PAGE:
Inside Linn’s: Priority Mail cover is unofficial FDC for John Lewis stamp
By Charles Snee
The Sept. 4 issue of Linn’s Stamp News just landed on the presses and goes in the mail to subscribers Monday, Aug. 21. And if you subscribe to Linn’s digital edition, you’re at the head of the line with early access Saturday, Aug. 19. While you wait for your issue to arrive in your mailbox, enjoy these three quick glimpses of exclusive content available only to subscribers.
Priority Mail cover is unofficial FDC for John Lewis stamp
In Dollar-Sign Stamps, Charles Snee details his collaboration with Linn’s Delivering the Mail columnist Allen Abel to service and send to Snee a Priority Mail envelope from the post office in the Longworth House Building in Washington, D.C., on July 21, the official first day of the United States nondenominated (66¢) commemorative forever stamp honoring civil rights icon John Lewis. The cover, which bears two John Lewis stamps (and four 2013 $2 Jenny Invert stamps), is illustrated above.
Finding information about perfins online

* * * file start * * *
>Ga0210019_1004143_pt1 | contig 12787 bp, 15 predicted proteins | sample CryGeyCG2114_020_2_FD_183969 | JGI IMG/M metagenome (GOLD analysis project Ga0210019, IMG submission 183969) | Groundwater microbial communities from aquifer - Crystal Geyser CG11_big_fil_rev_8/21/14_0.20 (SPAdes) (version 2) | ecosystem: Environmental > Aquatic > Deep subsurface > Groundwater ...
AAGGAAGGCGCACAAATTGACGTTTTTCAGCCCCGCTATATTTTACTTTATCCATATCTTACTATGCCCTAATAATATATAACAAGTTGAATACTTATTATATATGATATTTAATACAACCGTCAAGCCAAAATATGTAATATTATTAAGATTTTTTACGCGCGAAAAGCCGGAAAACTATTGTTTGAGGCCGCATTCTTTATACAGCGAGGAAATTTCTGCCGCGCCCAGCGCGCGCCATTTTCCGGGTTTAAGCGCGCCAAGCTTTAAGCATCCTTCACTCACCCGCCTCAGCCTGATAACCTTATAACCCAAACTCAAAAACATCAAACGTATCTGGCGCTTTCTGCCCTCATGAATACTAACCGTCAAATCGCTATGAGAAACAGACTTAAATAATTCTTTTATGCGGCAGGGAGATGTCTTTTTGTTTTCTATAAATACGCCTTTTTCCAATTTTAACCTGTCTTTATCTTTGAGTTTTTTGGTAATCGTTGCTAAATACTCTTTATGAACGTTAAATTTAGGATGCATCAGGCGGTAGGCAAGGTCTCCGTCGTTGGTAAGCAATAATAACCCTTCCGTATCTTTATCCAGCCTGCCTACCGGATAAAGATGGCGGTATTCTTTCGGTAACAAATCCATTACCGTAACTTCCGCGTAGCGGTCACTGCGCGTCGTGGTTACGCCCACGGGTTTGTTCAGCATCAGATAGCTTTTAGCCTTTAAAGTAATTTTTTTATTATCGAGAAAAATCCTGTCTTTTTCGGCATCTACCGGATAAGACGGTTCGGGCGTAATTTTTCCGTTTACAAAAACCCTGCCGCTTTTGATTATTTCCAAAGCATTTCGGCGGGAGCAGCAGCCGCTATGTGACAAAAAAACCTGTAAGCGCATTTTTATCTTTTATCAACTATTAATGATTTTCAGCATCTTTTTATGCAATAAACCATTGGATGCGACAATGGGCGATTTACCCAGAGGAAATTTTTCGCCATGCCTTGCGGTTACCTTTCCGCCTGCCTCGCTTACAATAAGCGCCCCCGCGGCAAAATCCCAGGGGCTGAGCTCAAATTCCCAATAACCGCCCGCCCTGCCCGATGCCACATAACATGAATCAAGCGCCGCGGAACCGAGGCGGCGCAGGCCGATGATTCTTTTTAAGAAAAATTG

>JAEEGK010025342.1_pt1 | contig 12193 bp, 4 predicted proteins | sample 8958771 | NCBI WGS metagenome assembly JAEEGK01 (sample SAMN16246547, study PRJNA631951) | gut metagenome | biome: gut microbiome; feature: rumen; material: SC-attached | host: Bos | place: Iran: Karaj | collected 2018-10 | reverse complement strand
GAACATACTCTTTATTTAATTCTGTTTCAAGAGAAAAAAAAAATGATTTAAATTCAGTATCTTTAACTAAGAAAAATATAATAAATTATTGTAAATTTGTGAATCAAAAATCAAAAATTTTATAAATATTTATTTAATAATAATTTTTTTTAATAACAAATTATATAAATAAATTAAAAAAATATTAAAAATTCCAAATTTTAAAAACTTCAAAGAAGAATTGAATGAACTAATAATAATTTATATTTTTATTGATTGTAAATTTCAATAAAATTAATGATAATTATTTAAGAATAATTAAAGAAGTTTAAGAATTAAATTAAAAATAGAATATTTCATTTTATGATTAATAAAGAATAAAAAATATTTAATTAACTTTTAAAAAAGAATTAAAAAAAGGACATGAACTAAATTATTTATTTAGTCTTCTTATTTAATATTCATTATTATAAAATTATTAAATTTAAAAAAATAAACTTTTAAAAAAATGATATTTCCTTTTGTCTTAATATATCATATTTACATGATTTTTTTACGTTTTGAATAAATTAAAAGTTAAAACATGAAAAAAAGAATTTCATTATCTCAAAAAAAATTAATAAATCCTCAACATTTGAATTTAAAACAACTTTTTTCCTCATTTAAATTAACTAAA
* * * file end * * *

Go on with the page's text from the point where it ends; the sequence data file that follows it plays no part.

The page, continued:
Before getting to the details, William F. Sharpe, in Computers and Stamps, defines perfins as “stamps perforated through the face with initials.” In other words, perfins is an abbreviation for perforated initials. Sharpe then points readers to a number of useful articles (some previously published in Linn’s) and websites that unravel some of the mysteries behind the origins of the thousands of perfins that are known. One of the articles Sharpe highlights was penned by Kathleen Wunderly, who observes, with a dash of humor, “Generally speaking, collecting perfins is one specialty that will fill the holes in your collection with holes in stamps without leaving a hole in your budget.”
Word search puzzle: animals and plants and their colors
Linn’s regularly publishes three games to entertain readers: Trickies, a word scramble puzzle by Joe Kennedy; a word search puzzle by D.E. Rubin; and Philatelic Lexicon, a crossword puzzle by David Saks. In this week’s issue, Rubin’s word search provides 24 clues focused on stamps picturing plants or animals that feature a color in their name. Some clues are the name of the plant or animal, and others are the color. So sharpen your pencil and see how long it takes you to find all 24 words hidden in the grid. Enjoy!
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